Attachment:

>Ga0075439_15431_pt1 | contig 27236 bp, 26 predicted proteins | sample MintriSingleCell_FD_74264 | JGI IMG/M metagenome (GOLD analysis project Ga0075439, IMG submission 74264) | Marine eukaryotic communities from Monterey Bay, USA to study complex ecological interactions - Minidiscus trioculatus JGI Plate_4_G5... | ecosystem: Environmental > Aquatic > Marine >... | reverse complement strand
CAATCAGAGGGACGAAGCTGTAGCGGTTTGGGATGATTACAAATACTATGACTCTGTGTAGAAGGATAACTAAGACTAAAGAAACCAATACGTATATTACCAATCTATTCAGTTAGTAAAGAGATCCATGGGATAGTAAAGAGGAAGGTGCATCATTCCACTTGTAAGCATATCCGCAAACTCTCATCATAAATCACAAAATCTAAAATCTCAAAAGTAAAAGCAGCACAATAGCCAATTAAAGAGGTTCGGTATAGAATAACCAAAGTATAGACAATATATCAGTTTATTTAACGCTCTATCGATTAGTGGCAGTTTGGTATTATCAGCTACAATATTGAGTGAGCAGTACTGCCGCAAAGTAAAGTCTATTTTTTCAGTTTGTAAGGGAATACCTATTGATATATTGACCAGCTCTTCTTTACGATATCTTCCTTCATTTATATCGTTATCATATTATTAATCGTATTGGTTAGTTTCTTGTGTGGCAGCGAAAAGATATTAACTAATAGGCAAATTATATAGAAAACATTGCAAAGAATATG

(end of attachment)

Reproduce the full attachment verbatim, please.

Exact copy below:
>Ga0075439_15431_pt1 | contig 27236 bp, 26 predicted proteins | sample MintriSingleCell_FD_74264 | JGI IMG/M metagenome (GOLD analysis project Ga0075439, IMG submission 74264) | Marine eukaryotic communities from Monterey Bay, USA to study complex ecological interactions - Minidiscus trioculatus JGI Plate_4_G5... | ecosystem: Environmental > Aquatic > Marine >... | reverse complement strand
CAATCAGAGGGACGAAGCTGTAGCGGTTTGGGATGATTACAAATACTATGACTCTGTGTAGAAGGATAACTAAGACTAAAGAAACCAATACGTATATTACCAATCTATTCAGTTAGTAAAGAGATCCATGGGATAGTAAAGAGGAAGGTGCATCATTCCACTTGTAAGCATATCCGCAAACTCTCATCATAAATCACAAAATCTAAAATCTCAAAAGTAAAAGCAGCACAATAGCCAATTAAAGAGGTTCGGTATAGAATAACCAAAGTATAGACAATATATCAGTTTATTTAACGCTCTATCGATTAGTGGCAGTTTGGTATTATCAGCTACAATATTGAGTGAGCAGTACTGCCGCAAAGTAAAGTCTATTTTTTCAGTTTGTAAGGGAATACCTATTGATATATTGACCAGCTCTTCTTTACGATATCTTCCTTCATTTATATCGTTATCATATTATTAATCGTATTGGTTAGTTTCTTGTGTGGCAGCGAAAAGATATTAACTAATAGGCAAATTATATAGAAAACATTGCAAAGAATATG